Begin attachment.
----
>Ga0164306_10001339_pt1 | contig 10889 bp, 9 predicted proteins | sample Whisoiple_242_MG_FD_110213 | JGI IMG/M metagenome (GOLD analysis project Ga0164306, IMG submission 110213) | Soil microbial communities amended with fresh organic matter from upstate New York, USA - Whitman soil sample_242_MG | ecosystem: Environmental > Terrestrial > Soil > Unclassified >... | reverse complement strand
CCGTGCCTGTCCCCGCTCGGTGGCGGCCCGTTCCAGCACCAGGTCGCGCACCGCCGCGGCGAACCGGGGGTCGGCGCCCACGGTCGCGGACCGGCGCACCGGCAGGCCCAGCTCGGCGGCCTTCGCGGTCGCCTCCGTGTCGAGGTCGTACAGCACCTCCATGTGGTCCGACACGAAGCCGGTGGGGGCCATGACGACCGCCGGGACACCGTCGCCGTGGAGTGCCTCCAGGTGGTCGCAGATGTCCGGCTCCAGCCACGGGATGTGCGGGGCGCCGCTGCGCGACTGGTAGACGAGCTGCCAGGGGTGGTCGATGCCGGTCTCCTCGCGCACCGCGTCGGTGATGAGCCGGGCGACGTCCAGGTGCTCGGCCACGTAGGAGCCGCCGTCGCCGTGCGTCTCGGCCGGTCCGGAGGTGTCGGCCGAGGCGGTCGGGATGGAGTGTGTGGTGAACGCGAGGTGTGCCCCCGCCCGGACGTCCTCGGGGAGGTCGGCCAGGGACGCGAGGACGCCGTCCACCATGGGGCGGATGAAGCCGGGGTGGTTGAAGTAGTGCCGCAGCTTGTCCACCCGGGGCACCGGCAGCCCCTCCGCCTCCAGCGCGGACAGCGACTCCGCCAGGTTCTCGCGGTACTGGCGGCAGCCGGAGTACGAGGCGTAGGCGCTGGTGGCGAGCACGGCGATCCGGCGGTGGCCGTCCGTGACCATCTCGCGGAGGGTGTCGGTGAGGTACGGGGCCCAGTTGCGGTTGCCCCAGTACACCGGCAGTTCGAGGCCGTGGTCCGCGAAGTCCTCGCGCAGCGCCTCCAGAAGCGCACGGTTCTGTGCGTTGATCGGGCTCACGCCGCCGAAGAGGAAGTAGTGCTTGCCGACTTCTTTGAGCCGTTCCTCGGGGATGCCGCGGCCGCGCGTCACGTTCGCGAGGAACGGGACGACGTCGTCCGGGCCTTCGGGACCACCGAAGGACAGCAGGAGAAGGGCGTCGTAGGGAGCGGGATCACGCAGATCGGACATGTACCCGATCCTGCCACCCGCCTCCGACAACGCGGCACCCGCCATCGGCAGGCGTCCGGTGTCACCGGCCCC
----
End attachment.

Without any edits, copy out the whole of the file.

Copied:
>Ga0164306_10001339_pt1 | contig 10889 bp, 9 predicted proteins | sample Whisoiple_242_MG_FD_110213 | JGI IMG/M metagenome (GOLD analysis project Ga0164306, IMG submission 110213) | Soil microbial communities amended with fresh organic matter from upstate New York, USA - Whitman soil sample_242_MG | ecosystem: Environmental > Terrestrial > Soil > Unclassified >... | reverse complement strand
CCGTGCCTGTCCCCGCTCGGTGGCGGCCCGTTCCAGCACCAGGTCGCGCACCGCCGCGGCGAACCGGGGGTCGGCGCCCACGGTCGCGGACCGGCGCACCGGCAGGCCCAGCTCGGCGGCCTTCGCGGTCGCCTCCGTGTCGAGGTCGTACAGCACCTCCATGTGGTCCGACACGAAGCCGGTGGGGGCCATGACGACCGCCGGGACACCGTCGCCGTGGAGTGCCTCCAGGTGGTCGCAGATGTCCGGCTCCAGCCACGGGATGTGCGGGGCGCCGCTGCGCGACTGGTAGACGAGCTGCCAGGGGTGGTCGATGCCGGTCTCCTCGCGCACCGCGTCGGTGATGAGCCGGGCGACGTCCAGGTGCTCGGCCACGTAGGAGCCGCCGTCGCCGTGCGTCTCGGCCGGTCCGGAGGTGTCGGCCGAGGCGGTCGGGATGGAGTGTGTGGTGAACGCGAGGTGTGCCCCCGCCCGGACGTCCTCGGGGAGGTCGGCCAGGGACGCGAGGACGCCGTCCACCATGGGGCGGATGAAGCCGGGGTGGTTGAAGTAGTGCCGCAGCTTGTCCACCCGGGGCACCGGCAGCCCCTCCGCCTCCAGCGCGGACAGCGACTCCGCCAGGTTCTCGCGGTACTGGCGGCAGCCGGAGTACGAGGCGTAGGCGCTGGTGGCGAGCACGGCGATCCGGCGGTGGCCGTCCGTGACCATCTCGCGGAGGGTGTCGGTGAGGTACGGGGCCCAGTTGCGGTTGCCCCAGTACACCGGCAGTTCGAGGCCGTGGTCCGCGAAGTCCTCGCGCAGCGCCTCCAGAAGCGCACGGTTCTGTGCGTTGATCGGGCTCACGCCGCCGAAGAGGAAGTAGTGCTTGCCGACTTCTTTGAGCCGTTCCTCGGGGATGCCGCGGCCGCGCGTCACGTTCGCGAGGAACGGGACGACGTCGTCCGGGCCTTCGGGACCACCGAAGGACAGCAGGAGAAGGGCGTCGTAGGGAGCGGGATCACGCAGATCGGACATGTACCCGATCCTGCCACCCGCCTCCGACAACGCGGCACCCGCCATCGGCAGGCGTCCGGTGTCACCGGCCCC